Infrastructure Dollars Coming Soon

By Susanne Bankhead, Senior Vice President, JPW Communications

The $1T Bipartisan Infrastructure Investment & Jobs Act passed in November 2021 is an infrastructure bill that includes funding for everything from roads, railways, ports and bridges to broadband internet, accessibility and water quality. That’s pretty far reaching.

You’ve probably given a lot of thought to projects in your community that are ready to move forward with this new funding, but have you thought about how you’ll communicate the benefits and impacts of these projects? Here are a few things to think about.

Know whether to engage
Knowing whether you should communicate broadly about a project can be tricky. Ask yourself if your project or initiative will impact any of the following areas:

  • Noise, lights, traffic, dust, lane or road closures, parking
  • Environment (habitat or species)
  • Businesses
  • Community charm or character
  • Community look/feel
  • Culture or history
  • Property values
  • Money (taxes, fees, etc.)
  • Equity or access

If the answer is yes, then it is time to activate your outreach plans.

Start with a strategy
Resist the temptation to just start talking about your project and instead craft an outreach strategy first. Consider the following:

  • #goals: What do you hope your outreach will achieve? Are your goals short- or long-term?
  • Purpose: Why are you doing this? What’s the problem you are trying to solve? What’s the community benefit? How do you define the public service?
  • Connection to bigger picture: Does this align with community values or strategic initiatives?
  • Scope: What’s included? And what’s not? What are the benefits? What are the constraints?
  • Timeline: When will it begin? When will it end? Why?
  • Background: How and why did this project come to be? Was the public consulted earlier?
  • Status: Where are we in the process? What decisions have already been made? Have key approvals be made? If so, by whom and when?
  • Budget: What are the funding sources — local, state, federal? Are there any sensitivities around this?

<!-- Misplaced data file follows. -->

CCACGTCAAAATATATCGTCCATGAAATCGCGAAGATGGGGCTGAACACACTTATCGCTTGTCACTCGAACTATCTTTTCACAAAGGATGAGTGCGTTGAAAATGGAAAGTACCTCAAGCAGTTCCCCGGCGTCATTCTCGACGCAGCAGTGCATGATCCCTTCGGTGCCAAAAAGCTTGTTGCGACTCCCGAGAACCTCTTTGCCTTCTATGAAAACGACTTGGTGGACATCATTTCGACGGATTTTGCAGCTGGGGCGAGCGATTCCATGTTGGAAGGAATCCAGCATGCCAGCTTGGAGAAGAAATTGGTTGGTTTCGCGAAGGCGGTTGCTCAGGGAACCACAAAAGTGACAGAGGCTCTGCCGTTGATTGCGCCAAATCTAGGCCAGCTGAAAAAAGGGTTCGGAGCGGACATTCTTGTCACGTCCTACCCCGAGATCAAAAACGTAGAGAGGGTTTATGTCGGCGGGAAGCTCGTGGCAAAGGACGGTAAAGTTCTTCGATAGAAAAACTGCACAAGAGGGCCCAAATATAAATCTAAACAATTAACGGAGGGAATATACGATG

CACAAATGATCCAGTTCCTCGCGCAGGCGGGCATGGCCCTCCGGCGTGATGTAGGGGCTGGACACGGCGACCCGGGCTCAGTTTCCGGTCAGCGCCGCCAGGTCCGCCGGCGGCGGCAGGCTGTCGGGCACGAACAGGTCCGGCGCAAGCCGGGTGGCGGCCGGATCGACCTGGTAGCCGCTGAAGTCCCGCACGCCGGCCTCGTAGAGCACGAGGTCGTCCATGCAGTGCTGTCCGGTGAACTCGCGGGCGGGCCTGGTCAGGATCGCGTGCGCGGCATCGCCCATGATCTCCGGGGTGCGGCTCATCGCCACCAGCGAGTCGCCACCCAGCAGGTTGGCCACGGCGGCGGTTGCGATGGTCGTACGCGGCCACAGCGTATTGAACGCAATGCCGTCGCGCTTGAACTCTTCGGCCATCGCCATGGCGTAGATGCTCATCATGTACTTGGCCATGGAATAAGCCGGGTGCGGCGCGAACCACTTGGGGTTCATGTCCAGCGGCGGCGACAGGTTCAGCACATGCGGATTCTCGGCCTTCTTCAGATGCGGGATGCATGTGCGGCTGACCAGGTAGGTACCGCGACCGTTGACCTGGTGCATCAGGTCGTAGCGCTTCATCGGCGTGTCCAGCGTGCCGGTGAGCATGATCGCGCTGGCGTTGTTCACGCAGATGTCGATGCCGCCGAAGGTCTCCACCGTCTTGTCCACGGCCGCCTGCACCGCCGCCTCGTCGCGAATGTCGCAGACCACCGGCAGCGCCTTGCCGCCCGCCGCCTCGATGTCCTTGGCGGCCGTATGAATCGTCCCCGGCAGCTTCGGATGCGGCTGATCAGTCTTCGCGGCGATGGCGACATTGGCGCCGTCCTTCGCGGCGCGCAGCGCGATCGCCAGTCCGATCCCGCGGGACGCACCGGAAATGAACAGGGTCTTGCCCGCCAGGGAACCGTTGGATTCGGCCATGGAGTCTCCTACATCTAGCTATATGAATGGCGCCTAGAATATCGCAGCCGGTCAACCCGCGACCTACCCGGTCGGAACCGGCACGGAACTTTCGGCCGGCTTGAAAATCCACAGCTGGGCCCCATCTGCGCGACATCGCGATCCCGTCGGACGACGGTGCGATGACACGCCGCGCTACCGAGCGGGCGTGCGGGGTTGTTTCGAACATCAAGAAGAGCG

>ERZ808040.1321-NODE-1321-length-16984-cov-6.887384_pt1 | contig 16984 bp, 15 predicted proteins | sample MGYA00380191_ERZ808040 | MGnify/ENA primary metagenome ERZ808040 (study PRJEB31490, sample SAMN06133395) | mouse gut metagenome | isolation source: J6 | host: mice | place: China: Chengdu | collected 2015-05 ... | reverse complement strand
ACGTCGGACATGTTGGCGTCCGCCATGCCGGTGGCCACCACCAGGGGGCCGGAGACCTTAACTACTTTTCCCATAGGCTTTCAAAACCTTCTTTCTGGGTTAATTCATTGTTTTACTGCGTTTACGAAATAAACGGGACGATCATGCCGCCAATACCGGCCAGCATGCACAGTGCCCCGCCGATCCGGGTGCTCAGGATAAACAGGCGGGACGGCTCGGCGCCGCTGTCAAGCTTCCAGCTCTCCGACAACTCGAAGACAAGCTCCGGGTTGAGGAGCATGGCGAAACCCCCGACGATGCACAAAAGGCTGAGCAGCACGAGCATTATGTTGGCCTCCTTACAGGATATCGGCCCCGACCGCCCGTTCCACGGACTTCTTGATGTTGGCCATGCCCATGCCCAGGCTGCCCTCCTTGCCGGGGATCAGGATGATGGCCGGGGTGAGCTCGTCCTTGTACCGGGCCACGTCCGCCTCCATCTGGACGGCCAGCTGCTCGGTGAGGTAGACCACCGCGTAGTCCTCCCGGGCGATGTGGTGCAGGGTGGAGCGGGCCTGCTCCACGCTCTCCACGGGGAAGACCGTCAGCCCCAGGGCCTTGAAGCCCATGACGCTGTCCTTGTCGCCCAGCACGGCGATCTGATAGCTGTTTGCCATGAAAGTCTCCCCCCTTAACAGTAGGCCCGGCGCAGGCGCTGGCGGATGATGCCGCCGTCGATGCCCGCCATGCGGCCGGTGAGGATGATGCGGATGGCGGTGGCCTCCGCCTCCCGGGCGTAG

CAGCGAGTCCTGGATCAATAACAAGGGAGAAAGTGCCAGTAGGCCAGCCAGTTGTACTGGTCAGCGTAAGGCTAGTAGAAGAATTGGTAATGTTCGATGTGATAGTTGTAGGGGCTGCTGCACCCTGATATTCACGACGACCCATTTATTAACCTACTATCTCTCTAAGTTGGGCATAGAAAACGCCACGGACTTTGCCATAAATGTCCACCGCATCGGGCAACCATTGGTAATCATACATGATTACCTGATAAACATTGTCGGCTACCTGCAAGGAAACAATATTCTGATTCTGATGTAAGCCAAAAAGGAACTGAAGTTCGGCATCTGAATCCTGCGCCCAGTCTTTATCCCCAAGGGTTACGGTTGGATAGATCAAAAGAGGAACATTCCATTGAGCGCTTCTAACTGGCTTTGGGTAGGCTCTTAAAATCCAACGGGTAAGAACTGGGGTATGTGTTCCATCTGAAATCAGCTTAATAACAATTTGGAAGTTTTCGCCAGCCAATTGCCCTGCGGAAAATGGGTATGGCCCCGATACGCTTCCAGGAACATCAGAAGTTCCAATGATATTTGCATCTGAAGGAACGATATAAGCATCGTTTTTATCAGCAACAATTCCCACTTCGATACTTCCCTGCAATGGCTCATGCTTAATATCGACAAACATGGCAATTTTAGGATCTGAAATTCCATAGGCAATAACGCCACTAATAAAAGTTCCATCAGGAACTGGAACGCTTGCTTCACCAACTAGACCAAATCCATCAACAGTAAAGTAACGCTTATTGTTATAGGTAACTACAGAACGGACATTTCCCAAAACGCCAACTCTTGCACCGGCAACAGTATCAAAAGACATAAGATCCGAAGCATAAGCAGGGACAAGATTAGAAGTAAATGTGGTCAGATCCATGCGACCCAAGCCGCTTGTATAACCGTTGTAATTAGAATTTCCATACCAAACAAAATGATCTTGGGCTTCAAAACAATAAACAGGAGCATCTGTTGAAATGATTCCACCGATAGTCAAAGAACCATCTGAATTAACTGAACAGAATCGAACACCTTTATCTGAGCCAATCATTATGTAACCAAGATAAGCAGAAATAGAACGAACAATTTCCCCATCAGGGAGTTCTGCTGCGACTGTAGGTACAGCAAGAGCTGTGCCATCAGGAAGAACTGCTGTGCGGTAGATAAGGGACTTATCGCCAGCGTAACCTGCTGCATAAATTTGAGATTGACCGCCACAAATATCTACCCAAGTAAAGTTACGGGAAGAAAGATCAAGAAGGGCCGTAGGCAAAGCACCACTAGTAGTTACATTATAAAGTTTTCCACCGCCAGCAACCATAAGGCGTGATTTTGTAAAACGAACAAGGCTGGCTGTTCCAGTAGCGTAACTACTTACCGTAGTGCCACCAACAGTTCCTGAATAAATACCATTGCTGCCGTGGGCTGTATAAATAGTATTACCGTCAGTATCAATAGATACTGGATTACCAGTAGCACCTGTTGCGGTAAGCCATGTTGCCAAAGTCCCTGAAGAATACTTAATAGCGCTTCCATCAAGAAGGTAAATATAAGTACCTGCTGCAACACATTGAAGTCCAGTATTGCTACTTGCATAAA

• Messages: What do we want people to know about this project? What do we want people to do?
  • Public participation: What’s on the table for input/discussion — and what’s not? When do we engage the community at those decision points? Is that required? What level of engagement is needed? Will we inform the community about the project or just consult with them? Use the IAP2 Spectrum to determine the level of participation.

Stakeholder engagement mapping exercise
At JPW, we conduct a stakeholder engagement mapping exercise with each outreach project to aid in the identification of who will be affected by the project and how they get their information.

  • Who are the primary stakeholders? These are the folks that will be most affected the project. Example: This could be neighbors or businesses that live within the project area.
  • Who are the secondary stakeholders? These are the people that will be indirectly impacted by the project. Example: This could be a business association who represents businesses in the community where the project is located.
  • Who are the tertiary stakeholders? These are stakeholders that aren’t directly related to the project but have an ability to influence decisions. Example: This could be a state or federal elected official representing constituents in the project area.

Typically, certain barriers exist when it comes to engaging all audiences in a project area: culture, digital literacy, language, internet access or just general disinterest in engaging with your organization. JPW has been successful in overcoming these barriers by leveraging partnerships with community-based and non-government organizations who have been successful at engaging these audiences and have their trust.

Choosing outreach tools and tactics
Now it’s time to select the right tools and tactics to reach those audiences AND achieve our plan goals. At JPW, we use the PESO model to make sure no stone is left unturned. When selecting tools and tactics, consider your staffing and your budget.

Finalize the outreach strategy
You’ve done the heavy lifting and now it’s time to pull all the information into a more formal outreach plan. We recommend including an implementation timeline with key milestones and clear roles and responsibilities for the tasks included in the plan.

Need help?
If you’re wondering how you’ll manage one more outreach project with your already full plate of priorities, we get it – and we’re here for you. We’ve developed an interactive worksheet that’s designed as a resource to guide you and your colleagues through a consistent process to developing an outreach strategy for each project or initiative. This is a process we developed while working in-house as public sector communicators, so we can say with confidence that it’s effective.

Reach out with any questions you have about the worksheet or if you’d like to discuss a challenging project you know is coming. JPW has a strong history of managing communications and outreach for a number of high-profile, legacy capital improvements projects in California. We’d love to help.

Susanne Bankhead,

Read other helpful insights on the JPW blog.

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